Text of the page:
The New York Times, March 23, 1862, p.3:
TEA-GROWING IN INDIA.
The Territory—Companies Engaged in the Business—
Particulars of the Cultivation, &c., &c.
Correspondence of the New-York Times.
SIBSAUGOR, ASSAM, India, Monday, Jan. 6, 1862.—Probably few of your readers are aware of the importance that attaches to the new enterprise of tea cultivation in Northeastern India, an enterprise which is destined ere long to make a decided impression upon the tea markets of the world.
Assam, the principal tea-producing province of India, comprises an extent of territory about 400 miles in length by about 50 in width, lying on both banks of the Brahmaputra River, and situated from 600 t0 1,000 miles to the northeastward of Calcutta. On the north and south lie vast mountain regions inhabited by savage tribes. The latitude of Assam is about 27 degrees north, being, I am told, the same as that of the best tea-growing regions of China.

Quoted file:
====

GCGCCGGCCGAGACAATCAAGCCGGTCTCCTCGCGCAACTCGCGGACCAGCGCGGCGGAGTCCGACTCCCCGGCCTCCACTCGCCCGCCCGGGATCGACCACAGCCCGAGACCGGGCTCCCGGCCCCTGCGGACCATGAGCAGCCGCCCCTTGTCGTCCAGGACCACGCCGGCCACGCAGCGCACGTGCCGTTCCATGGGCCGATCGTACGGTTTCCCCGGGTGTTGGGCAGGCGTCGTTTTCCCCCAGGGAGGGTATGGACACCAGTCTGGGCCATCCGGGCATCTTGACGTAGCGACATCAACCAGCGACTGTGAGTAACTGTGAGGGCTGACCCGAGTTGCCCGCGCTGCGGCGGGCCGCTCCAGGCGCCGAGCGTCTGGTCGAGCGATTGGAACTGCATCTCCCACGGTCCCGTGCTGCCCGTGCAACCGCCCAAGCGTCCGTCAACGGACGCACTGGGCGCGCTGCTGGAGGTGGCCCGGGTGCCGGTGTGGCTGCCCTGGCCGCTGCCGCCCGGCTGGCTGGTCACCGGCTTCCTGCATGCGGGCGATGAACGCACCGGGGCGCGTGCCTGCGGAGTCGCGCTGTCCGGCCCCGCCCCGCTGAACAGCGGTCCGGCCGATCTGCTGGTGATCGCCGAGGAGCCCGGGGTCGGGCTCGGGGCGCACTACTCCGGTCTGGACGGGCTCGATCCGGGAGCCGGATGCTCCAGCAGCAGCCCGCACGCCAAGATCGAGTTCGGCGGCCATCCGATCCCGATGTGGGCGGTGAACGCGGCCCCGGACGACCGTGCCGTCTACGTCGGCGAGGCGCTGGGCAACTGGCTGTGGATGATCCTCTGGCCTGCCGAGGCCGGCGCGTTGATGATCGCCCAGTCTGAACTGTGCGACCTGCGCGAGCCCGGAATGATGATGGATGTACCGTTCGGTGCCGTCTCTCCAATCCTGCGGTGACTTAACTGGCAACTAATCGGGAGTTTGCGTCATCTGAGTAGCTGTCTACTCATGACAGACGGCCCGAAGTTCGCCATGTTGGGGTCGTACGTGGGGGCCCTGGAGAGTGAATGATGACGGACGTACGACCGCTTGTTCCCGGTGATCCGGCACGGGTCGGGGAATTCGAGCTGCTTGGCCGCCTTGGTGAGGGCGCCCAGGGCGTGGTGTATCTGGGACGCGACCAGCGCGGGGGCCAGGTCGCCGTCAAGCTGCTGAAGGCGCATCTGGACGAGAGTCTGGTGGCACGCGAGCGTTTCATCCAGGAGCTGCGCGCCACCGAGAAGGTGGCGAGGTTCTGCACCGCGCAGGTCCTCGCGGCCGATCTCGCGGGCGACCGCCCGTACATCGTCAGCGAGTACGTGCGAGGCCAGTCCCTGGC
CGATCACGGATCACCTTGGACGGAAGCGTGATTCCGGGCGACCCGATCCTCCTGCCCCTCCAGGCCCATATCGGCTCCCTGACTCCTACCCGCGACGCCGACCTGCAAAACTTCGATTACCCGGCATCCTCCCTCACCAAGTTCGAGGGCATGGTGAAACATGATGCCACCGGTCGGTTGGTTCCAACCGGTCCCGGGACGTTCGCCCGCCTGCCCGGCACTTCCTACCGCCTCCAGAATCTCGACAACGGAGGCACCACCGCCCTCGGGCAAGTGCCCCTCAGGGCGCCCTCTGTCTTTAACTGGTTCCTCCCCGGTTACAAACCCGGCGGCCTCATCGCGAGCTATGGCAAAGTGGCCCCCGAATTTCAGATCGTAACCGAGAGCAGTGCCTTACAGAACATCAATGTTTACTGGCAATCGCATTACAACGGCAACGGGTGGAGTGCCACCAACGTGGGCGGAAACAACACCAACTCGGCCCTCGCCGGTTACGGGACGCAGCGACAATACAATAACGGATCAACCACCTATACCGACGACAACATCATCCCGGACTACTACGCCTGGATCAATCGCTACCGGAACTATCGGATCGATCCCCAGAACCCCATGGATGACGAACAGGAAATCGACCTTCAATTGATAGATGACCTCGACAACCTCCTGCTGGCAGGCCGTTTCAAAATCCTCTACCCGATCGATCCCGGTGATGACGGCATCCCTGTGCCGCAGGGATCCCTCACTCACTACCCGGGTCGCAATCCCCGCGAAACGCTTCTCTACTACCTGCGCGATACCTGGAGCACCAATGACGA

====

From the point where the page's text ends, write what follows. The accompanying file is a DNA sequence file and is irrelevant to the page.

It is now more than 25 years, I believe, since tea was discovered growing indigenous in the wilds of Upper or Northeastern Assam. The India Government commenced the cultivation, but soon made it over to a private company, called "The Assam Tea Company." Owing, however, to bad management and want of experience, the success of the enterprise seemed so doubtful that at one time the shares sold at 10 and 12 per cent., which now cannot be had at 240. This subsequent success of the Assam Tea Company so stimulated private enterprise that grants of land began to be taken in all directions, and men of small means soon found themselves possessors of wealth.
Folger's tea ad from the July 23, 1907 LA Times